Sunil Abraham, Executive Director of the Centre of Internet and Society

Over the last three years, the Centre for Internet and Society (CIS), India has studied sub-100$ mobile phones that sold in India and China along with researchers from Beijing Normal University under the Pervasive Technologies Project funded by IDRC. The project is investigating the hardware, software and content on these devices through copyright, patent and competition law. For the very first time, a patent landscaping exercise has been carried out for mobile phone in India. During this exercise we discovered that many software patents have been applied for and many have also been granted at the Indian Patent Office. This is a travesty, because India like the European Union has refused to give legal sanctity to software patents. But over the last eight years the patent rights-holder lobby in India has been try to change this through both the legislative and executive route. However, more recently the government had continued to demonstrate its intent to protect access to knowledge with the Department of Industrial Planning and Promotion publishing a consultation paper on Standard Essential Patents (SEPs) earlier this year. CIS has proposed a “device level patent pool” and a “compulsory license for the pool” to protect innovation and affordability of  sub-100$ devices. This we believe is an optimization solution which will keep most stakeholders happy with the regulatory outcome.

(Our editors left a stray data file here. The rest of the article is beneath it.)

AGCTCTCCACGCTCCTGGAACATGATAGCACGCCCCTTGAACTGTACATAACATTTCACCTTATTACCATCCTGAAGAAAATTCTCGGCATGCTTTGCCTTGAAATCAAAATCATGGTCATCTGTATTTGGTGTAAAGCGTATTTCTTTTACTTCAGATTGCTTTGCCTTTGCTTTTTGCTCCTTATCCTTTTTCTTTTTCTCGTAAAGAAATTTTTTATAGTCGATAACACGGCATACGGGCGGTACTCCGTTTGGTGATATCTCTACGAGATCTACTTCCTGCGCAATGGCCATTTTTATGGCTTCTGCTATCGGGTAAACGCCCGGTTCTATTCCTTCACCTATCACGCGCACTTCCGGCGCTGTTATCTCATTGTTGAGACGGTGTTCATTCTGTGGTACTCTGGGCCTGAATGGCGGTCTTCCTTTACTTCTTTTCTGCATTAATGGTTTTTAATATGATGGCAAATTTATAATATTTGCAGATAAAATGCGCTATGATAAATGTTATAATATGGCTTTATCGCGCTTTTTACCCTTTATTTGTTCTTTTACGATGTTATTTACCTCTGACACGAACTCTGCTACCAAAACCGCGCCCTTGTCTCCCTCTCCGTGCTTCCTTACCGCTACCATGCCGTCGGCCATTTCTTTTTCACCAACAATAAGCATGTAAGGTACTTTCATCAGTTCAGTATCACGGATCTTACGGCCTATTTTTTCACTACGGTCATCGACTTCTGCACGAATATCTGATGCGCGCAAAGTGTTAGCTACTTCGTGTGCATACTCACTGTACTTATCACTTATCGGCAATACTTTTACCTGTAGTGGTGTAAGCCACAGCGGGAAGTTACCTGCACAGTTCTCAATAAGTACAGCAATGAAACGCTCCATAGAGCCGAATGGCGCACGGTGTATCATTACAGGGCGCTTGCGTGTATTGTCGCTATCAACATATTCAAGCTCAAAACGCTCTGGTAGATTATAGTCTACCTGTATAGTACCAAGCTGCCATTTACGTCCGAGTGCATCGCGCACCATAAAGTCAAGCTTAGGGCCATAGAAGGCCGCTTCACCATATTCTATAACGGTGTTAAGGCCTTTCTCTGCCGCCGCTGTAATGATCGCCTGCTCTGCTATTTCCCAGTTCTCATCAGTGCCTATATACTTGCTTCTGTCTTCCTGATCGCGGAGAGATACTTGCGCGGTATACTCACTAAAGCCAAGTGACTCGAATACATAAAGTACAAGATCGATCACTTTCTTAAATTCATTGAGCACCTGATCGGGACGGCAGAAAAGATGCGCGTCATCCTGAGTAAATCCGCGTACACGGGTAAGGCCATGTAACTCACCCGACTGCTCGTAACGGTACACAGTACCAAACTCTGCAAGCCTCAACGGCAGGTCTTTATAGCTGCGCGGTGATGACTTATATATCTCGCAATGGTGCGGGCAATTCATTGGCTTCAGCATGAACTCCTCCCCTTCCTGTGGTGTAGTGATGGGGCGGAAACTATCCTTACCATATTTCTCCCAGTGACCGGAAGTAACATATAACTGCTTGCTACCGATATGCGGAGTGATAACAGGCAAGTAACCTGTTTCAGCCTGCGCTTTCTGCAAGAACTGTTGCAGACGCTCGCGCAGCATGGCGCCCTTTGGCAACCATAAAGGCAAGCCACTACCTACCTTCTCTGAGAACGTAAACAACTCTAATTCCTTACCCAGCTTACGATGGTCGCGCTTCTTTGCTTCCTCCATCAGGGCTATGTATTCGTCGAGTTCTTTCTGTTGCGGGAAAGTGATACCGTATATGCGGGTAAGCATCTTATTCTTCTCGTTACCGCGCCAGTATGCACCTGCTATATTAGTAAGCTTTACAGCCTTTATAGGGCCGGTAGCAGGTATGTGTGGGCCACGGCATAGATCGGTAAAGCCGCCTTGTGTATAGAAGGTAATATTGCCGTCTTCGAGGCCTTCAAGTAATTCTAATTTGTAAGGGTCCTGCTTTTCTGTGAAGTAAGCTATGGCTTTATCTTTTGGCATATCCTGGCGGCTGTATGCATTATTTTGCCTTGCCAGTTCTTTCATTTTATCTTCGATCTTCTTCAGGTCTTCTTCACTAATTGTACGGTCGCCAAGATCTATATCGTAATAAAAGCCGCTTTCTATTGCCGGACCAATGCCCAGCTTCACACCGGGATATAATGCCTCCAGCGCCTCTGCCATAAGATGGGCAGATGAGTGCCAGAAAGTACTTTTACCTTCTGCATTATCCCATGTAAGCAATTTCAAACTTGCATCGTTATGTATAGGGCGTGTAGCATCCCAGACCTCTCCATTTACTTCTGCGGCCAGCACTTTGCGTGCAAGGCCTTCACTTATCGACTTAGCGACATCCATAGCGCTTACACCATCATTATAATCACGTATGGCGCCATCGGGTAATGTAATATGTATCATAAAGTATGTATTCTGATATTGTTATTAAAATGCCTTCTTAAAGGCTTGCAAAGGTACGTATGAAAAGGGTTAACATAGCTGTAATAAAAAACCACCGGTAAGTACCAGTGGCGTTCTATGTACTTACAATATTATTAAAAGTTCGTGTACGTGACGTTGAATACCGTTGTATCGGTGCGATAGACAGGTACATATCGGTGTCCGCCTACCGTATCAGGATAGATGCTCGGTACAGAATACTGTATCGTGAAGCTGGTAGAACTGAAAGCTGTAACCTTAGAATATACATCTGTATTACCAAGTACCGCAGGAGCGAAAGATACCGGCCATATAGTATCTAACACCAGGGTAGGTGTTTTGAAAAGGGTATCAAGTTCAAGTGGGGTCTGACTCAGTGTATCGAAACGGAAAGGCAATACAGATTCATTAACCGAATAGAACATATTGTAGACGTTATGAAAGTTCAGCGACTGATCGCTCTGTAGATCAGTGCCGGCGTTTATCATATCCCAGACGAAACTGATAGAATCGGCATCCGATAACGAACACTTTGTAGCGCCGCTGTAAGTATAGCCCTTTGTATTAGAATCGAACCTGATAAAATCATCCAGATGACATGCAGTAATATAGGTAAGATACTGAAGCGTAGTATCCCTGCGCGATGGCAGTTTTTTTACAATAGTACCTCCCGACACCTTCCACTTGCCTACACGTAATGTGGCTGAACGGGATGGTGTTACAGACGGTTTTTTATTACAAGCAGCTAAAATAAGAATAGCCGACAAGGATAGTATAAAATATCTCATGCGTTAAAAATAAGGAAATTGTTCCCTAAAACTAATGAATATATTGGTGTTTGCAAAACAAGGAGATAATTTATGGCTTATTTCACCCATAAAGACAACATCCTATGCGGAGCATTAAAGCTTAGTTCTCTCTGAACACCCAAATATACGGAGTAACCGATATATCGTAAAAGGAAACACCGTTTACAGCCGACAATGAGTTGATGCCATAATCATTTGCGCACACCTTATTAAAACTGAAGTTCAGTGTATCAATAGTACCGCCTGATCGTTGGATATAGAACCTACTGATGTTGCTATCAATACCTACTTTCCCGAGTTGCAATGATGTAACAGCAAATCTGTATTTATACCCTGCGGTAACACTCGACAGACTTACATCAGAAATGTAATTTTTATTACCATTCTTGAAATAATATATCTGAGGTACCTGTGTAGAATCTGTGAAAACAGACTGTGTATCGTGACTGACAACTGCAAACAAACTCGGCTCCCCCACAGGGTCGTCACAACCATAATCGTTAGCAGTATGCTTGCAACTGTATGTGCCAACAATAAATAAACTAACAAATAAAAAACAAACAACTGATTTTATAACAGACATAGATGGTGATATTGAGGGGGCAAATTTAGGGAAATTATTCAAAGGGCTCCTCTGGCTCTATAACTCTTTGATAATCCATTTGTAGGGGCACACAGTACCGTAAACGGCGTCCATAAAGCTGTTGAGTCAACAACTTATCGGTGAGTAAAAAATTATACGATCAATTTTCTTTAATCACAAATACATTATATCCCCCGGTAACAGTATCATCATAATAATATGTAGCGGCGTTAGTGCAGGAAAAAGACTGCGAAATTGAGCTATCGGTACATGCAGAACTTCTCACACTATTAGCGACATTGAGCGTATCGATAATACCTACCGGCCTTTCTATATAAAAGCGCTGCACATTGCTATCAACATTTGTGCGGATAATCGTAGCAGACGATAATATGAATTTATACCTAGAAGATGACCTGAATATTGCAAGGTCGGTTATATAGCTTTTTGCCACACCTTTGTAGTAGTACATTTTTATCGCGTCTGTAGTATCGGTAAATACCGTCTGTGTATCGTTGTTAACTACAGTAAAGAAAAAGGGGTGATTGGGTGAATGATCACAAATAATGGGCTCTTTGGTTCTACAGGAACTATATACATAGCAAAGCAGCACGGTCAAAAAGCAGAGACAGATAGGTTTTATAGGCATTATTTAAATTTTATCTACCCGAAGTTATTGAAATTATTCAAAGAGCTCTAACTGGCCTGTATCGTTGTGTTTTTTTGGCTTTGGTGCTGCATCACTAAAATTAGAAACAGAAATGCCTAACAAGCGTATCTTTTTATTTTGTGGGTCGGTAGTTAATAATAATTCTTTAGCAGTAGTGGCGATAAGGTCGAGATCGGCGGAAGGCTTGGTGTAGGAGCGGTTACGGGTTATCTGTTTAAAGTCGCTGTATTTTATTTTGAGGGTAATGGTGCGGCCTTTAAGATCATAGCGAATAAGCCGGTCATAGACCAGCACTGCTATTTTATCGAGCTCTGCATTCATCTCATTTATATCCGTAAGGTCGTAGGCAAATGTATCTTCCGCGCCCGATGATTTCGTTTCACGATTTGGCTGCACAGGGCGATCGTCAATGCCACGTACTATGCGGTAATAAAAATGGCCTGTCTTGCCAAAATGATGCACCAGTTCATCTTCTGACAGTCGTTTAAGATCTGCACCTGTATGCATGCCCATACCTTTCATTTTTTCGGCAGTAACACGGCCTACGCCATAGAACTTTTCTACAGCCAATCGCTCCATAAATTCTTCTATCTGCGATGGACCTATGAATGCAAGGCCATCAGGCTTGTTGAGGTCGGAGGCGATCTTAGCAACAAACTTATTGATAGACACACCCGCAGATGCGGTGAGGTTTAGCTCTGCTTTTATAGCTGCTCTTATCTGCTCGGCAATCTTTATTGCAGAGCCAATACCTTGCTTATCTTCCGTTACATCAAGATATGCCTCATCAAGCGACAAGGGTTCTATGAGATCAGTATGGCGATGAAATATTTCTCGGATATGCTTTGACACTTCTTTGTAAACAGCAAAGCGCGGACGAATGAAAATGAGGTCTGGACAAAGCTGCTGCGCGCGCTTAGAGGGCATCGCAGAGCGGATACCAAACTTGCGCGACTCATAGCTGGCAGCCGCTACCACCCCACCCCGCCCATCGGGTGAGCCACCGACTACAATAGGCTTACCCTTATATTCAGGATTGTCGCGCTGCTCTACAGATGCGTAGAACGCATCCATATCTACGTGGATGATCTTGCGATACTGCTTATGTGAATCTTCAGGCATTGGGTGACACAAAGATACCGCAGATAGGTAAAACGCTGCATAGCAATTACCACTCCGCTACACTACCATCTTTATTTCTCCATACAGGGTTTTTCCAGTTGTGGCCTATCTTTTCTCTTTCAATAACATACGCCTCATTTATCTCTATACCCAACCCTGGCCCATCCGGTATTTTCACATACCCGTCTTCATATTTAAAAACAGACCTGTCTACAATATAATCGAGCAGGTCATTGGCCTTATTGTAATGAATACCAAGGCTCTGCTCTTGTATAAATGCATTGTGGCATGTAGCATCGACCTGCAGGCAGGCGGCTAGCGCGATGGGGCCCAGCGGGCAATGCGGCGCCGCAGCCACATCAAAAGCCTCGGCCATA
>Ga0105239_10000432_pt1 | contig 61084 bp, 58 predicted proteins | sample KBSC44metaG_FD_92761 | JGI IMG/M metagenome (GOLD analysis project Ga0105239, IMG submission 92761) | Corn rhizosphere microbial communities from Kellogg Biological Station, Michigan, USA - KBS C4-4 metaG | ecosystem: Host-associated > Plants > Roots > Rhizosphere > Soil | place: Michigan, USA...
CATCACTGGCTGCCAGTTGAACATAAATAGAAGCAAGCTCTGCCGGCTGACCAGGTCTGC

To register your interest, RSVP to by Friday 14th April 2017.

All welcome, but places are limited.

It is recommended that participants attend the lecture, “Digital India”, which Sunil Abraham will deliver on Friday 28th April, 5:30pm in Room 212, Sir Llew Edwards Building (#14), St Lucia Campus.

Sunil Abraham is the Executive Director of the Centre of Internet and Society. He is also a social entrepreneur and Free Software advocate. He founded Mahiti in 1998 which aims to reduce the cost and complexity of Information and Communication Technology for the Voluntary Sector by using Free Software. Between June 2004 and June 2007, he managed the International Open Source Network, a project of the UNDP's Asia-Pacific Development Information Programme serving 42 countries in the Asia-Pacific region. Between September 2007 and June 2008, he also managed ENRAP, an electronic network of International Fund for Agricultural Development projects in the Asia-Pacific facilitated and co-funded by International Development Research Centre, Canada. 


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